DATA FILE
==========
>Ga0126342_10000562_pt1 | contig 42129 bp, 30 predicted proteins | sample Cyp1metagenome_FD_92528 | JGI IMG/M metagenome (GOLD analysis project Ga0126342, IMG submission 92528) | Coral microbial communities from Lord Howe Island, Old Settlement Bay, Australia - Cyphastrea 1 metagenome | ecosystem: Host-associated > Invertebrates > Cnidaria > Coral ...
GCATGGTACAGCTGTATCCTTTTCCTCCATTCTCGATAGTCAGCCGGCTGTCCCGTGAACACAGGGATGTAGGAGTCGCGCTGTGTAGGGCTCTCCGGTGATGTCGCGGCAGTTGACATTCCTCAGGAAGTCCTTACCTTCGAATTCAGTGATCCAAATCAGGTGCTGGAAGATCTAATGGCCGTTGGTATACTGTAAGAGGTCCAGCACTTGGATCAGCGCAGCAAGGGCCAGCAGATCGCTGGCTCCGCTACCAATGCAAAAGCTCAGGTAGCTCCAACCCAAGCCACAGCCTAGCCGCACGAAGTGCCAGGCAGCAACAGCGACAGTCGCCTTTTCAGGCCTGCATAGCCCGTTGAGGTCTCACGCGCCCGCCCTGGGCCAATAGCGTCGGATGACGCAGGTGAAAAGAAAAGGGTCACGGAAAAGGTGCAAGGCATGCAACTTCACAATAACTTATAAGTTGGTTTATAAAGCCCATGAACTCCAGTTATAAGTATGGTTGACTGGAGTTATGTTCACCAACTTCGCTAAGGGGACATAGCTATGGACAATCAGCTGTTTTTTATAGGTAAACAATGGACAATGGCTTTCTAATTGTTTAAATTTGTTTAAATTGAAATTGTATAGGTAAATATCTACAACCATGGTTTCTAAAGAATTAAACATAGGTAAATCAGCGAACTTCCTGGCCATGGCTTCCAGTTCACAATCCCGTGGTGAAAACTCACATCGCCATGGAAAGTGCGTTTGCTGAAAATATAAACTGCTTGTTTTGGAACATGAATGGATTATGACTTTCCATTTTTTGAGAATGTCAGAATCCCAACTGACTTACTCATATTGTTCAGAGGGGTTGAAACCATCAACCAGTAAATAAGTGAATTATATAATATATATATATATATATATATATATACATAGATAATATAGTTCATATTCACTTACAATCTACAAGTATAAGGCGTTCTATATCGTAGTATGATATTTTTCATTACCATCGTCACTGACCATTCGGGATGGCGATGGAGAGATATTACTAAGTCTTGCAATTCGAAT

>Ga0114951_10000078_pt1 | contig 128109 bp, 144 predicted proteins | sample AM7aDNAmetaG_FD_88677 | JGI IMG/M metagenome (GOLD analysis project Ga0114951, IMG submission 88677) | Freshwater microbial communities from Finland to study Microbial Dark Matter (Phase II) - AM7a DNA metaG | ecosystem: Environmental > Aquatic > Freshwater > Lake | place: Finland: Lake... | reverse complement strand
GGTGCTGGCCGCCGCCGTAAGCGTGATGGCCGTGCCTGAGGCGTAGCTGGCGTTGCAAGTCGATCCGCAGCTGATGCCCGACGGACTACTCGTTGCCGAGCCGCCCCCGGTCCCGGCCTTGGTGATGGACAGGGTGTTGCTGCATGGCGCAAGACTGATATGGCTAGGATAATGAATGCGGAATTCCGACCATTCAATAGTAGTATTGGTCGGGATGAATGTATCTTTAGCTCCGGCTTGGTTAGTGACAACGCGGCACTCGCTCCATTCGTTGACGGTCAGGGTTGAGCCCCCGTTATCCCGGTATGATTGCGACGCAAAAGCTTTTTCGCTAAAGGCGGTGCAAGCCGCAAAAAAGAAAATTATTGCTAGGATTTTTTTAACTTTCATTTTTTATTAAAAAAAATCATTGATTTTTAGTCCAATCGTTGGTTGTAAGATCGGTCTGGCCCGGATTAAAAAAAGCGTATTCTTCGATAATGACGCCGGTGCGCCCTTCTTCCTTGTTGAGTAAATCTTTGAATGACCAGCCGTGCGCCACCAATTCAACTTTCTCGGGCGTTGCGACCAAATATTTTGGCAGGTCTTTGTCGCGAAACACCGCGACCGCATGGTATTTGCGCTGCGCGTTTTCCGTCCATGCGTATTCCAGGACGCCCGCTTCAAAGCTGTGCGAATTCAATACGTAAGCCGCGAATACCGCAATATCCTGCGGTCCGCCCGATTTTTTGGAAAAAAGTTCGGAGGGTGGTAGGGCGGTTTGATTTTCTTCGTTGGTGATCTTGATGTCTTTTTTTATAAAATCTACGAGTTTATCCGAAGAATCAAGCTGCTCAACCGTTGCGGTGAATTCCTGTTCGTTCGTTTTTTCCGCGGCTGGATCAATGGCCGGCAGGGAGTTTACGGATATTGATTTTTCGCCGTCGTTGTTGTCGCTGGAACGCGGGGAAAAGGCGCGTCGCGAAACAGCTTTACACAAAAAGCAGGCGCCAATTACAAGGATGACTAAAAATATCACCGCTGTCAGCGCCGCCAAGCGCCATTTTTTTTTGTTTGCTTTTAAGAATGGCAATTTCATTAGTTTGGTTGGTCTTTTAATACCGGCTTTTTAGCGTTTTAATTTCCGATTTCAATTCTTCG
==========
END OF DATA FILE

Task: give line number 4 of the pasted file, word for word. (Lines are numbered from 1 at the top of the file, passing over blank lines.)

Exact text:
GGTGCTGGCCGCCGCCGTAAGCGTGATGGCCGTGCCTGAGGCGTAGCTGGCGTTGCAAGTCGATCCGCAGCTGATGCCCGACGGACTACTCGTTGCCGAGCCGCCCCCGGTCCCGGCCTTGGTGATGGACAGGGTGTTGCTGCATGGCGCAAGACTGATATGGCTAGGATAATGAATGCGGAATTCCGACCATTCAATAGTAGTATTGGTCGGGATGAATGTATCTTTAGCTCCGGCTTGGTTAGTGACAACGCGGCACTCGCTCCATTCGTTGACGGTCAGGGTTGAGCCCCCGTTATCCCGGTATGATTGCGACGCAAAAGCTTTTTCGCTAAAGGCGGTGCAAGCCGCAAAAAAGAAAATTATTGCTAGGATTTTTTTAACTTTCATTTTTTATTAAAAAAAATCATTGATTTTTAGTCCAATCGTTGGTTGTAAGATCGGTCTGGCCCGGATTAAAAAAAGCGTATTCTTCGATAATGACGCCGGTGCGCCCTTCTTCCTTGTTGAGTAAATCTTTGAATGACCAGCCGTGCGCCACCAATTCAACTTTCTCGGGCGTTGCGACCAAATATTTTGGCAGGTCTTTGTCGCGAAACACCGCGACCGCATGGTATTTGCGCTGCGCGTTTTCCGTCCATGCGTATTCCAGGACGCCCGCTTCAAAGCTGTGCGAATTCAATACGTAAGCCGCGAATACCGCAATATCCTGCGGTCCGCCCGATTTTTTGGAAAAAAGTTCGGAGGGTGGTAGGGCGGTTTGATTTTCTTCGTTGGTGATCTTGATGTCTTTTTTTATAAAATCTACGAGTTTATCCGAAGAATCAAGCTGCTCAACCGTTGCGGTGAATTCCTGTTCGTTCGTTTTTTCCGCGGCTGGATCAATGGCCGGCAGGGAGTTTACGGATATTGATTTTTCGCCGTCGTTGTTGTCGCTGGAACGCGGGGAAAAGGCGCGTCGCGAAACAGCTTTACACAAAAAGCAGGCGCCAATTACAAGGATGACTAAAAATATCACCGCTGTCAGCGCCGCCAAGCGCCATTTTTTTTTGTTTGCTTTTAAGAATGGCAATTTCATTAGTTTGGTTGGTCTTTTAATACCGGCTTTTTAGCGTTTTAATTTCCGATTTCAATTCTTCG